I was intrigued to see this post from UofT biochemistry professor Laurence Moran’s blog Sandwalk. In some respects, sadly, Moran seems to be from the Jerry Coyne school of biochemistry, as he opens the article with:
I think philosophy has lost its way. The discipline gives credence to religious philosophers who write about god(s) and to other philosophers who reject determinism and think the mind-body problem is still an open question. Philosophers still debate the validity of the ontological argument. Philosophers of science have not even settled the question of what is science, let alone come up with a valid answer of how to do it. There are few other disciplines that are still respected after several hundred years of trying, and failing, to answer the most fundamental questions in their field…
However, he does seem to be better than Coyne in that he doesn’t think philosophy is totally off. In fact he supports the philosopher of science Elisabeth Lloyd’s contribution to understanding evolution by suggesting that biologists not favor natural selection to the exclusion of other mechanisms of evolution.
I think Moran is right to say that philosophers can advance science by making clarifications. Another good example is Hacker and Bennett in neuroscience. As their work demonstrates, scientific theories can be shown to be wrong, not by scrutinizing their empirical basis, but rather by a more fundamental attack on a conceptual error underlying the theory. To illustrate: it seems Moran thinks there is a lot to Francis Crick’s theory of the mind, given that he puts the following quote from Crick on another page of his: “The Astonishing Hypothesis is that “You,” your joys and your sorrows, your memories and your ambitions, your sense of personal identity and free will, are in fact no more than the behavior of a vast assembly of nerve cell and their associated molecules.” However, this is erroneous, not because the studies it relies on are necessarily flawed, but because it mistakenly assumes that just because there is a correlation between mental activity and certain brain activity, that the latter must be the real cause of the former. Another way a philosopher could show the error in this theory is by making the Aristotelian point that it tries to overthrows something supremely self-evident (that humans really exist) on the basis of something less self-evident (a materialistic interpretation of neurological studies). One can only pray that Moran reads their work and maybe gets a new perspective on the supposedly closed question of the mind-body problem.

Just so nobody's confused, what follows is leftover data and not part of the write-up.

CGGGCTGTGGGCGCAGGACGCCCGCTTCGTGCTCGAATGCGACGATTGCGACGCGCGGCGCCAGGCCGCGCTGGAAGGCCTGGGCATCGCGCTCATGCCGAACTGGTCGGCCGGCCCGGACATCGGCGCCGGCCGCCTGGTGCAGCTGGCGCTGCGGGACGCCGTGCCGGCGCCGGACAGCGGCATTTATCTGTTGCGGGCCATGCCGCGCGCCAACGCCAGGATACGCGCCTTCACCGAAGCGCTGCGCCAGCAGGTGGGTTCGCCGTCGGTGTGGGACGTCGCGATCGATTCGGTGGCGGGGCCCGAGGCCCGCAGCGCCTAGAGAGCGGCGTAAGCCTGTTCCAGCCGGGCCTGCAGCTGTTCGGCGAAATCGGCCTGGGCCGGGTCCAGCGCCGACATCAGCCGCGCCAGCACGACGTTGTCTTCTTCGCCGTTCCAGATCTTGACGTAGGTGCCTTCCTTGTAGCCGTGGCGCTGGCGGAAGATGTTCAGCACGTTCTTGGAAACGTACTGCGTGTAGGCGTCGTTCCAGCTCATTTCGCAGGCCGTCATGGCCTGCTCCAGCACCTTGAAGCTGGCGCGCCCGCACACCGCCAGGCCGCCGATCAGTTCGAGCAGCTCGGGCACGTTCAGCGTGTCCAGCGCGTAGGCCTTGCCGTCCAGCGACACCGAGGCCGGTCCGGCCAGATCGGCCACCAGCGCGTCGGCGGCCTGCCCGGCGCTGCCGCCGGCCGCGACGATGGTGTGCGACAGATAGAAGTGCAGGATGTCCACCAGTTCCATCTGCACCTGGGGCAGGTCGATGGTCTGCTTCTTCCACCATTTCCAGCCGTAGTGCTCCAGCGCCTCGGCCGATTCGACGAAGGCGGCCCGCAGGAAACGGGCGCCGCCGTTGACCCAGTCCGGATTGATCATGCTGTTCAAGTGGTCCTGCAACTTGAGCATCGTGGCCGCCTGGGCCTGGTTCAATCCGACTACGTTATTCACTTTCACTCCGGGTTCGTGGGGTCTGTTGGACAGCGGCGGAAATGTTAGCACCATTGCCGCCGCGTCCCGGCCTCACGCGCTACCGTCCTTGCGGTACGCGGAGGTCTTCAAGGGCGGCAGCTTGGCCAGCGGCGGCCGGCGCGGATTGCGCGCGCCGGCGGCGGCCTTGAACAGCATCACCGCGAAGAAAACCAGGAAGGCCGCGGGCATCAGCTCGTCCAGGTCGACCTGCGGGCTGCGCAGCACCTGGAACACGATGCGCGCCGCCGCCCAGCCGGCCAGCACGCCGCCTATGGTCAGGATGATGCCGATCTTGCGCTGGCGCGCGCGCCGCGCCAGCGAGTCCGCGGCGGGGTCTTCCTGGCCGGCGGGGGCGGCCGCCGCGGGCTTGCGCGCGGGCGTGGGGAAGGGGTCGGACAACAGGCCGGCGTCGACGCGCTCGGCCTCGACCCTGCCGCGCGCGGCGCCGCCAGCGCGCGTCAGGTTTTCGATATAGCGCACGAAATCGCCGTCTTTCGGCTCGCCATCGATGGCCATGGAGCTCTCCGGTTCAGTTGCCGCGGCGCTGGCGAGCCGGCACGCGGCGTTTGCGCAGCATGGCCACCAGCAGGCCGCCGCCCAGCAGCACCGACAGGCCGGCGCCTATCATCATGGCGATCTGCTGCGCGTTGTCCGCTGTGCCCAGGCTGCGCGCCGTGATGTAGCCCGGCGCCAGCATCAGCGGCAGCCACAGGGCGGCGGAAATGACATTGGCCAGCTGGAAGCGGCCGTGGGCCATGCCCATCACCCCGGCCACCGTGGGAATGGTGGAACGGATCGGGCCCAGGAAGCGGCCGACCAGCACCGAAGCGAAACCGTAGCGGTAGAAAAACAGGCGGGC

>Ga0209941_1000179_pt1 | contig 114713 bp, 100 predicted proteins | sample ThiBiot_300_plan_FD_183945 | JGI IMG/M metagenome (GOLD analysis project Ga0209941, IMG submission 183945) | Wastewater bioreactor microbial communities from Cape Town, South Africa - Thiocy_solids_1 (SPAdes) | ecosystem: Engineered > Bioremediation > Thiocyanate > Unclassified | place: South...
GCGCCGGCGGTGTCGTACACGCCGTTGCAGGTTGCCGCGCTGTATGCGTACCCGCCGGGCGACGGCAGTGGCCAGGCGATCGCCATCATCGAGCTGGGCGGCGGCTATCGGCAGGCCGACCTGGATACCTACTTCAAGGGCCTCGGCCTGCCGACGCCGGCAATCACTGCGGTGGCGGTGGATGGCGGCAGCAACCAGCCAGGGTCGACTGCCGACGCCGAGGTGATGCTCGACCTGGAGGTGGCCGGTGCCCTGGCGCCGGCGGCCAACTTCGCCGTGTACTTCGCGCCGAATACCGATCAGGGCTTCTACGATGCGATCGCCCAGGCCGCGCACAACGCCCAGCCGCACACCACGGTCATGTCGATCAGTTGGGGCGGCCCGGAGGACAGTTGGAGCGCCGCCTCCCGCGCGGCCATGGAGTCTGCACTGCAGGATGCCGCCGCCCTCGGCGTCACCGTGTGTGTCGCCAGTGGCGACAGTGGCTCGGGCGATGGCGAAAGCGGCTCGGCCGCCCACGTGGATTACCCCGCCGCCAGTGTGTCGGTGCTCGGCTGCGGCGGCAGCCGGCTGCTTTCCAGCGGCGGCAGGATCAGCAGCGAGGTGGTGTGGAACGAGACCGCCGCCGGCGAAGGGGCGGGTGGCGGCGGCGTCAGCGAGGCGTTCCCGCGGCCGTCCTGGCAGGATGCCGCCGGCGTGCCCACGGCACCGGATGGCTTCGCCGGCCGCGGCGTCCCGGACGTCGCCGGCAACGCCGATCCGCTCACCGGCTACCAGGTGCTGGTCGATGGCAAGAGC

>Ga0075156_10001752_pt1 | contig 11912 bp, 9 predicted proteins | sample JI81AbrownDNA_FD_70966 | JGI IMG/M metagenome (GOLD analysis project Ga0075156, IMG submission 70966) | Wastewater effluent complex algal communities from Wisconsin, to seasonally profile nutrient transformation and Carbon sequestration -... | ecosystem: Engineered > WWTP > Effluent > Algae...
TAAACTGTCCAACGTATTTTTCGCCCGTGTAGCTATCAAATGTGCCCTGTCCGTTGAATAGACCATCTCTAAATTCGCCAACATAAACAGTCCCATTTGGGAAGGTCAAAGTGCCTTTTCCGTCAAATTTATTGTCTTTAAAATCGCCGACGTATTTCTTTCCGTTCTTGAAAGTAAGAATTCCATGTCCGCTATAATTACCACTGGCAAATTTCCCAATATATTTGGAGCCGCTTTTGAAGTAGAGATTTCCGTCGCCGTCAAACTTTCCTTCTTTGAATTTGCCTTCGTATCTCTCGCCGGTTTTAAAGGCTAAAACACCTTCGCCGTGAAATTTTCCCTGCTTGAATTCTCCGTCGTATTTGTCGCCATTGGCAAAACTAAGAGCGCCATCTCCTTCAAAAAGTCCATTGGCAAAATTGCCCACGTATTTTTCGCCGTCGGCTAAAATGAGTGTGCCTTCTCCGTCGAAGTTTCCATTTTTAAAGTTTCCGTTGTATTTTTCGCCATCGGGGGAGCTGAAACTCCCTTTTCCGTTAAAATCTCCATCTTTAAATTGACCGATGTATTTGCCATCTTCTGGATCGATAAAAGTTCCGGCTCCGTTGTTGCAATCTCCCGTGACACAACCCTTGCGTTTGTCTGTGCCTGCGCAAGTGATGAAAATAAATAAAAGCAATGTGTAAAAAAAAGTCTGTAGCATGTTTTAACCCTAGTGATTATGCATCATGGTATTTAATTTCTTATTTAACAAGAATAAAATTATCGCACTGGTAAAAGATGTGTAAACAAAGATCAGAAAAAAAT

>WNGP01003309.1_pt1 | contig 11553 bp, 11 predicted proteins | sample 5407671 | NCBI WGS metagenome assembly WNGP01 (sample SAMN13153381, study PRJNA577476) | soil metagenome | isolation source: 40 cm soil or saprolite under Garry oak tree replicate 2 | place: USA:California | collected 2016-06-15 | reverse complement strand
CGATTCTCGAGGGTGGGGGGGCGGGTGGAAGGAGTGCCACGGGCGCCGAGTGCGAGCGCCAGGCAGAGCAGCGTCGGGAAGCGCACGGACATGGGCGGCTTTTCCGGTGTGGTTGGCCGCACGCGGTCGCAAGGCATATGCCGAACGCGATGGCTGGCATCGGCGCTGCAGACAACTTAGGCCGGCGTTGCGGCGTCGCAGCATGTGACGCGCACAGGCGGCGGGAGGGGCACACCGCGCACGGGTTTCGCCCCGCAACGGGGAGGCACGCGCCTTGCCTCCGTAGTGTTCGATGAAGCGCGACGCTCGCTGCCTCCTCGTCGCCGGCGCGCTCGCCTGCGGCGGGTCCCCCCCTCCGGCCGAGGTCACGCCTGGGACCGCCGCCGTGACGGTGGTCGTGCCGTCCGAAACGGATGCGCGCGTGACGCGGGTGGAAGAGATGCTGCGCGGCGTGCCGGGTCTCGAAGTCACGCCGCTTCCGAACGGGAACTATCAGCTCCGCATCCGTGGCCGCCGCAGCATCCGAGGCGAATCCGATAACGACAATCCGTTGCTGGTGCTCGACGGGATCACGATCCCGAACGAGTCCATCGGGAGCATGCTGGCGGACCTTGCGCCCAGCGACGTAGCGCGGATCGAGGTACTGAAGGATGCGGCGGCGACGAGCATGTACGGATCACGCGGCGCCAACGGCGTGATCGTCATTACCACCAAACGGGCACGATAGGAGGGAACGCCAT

Finally, I did think there was an interesting comment left on Moran’s blog post: “I often wonder if the mindset among some scientists who always look for adaptation is, in any way, related to the mindset among theists who seem to insist on seeing teleology in everything.” I’m not sure how characteristic this would be of ancient theists, though. Considering the prominence they gave to Aristotle, they would probably agree with him that some human features – such as eye color – do not have a specific purpose for the good of the organism. But of course God could have intended such things for the sake of some good, e.g., the beauty of diversity.
EDIT: I originally linked to the wrong page for the Crick quote.